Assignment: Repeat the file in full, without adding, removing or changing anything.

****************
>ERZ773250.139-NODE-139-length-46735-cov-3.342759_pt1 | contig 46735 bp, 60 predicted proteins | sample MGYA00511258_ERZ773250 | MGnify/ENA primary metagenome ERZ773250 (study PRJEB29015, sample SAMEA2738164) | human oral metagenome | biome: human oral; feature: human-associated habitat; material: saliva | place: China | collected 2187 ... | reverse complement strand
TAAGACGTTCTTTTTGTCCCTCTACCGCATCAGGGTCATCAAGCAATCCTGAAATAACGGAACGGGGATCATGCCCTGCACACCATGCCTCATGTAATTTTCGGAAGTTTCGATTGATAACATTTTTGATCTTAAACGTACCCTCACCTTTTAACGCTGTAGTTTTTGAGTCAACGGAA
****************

>ERZ773250.139-NODE-139-length-46735-cov-3.342759_pt1 | contig 46735 bp, 60 predicted proteins | sample MGYA00511258_ERZ773250 | MGnify/ENA primary metagenome ERZ773250 (study PRJEB29015, sample SAMEA2738164) | human oral metagenome | biome: human oral; feature: human-associated habitat; material: saliva | place: China | collected 2187 ... | reverse complement strand
TAAGACGTTCTTTTTGTCCCTCTACCGCATCAGGGTCATCAAGCAATCCTGAAATAACGGAACGGGGATCATGCCCTGCACACCATGCCTCATGTAATTTTCGGAAGTTTCGATTGATAACATTTTTGATCTTAAACGTACCCTCACCTTTTAACGCTGTAGTTTTTGAGTCAACGGAA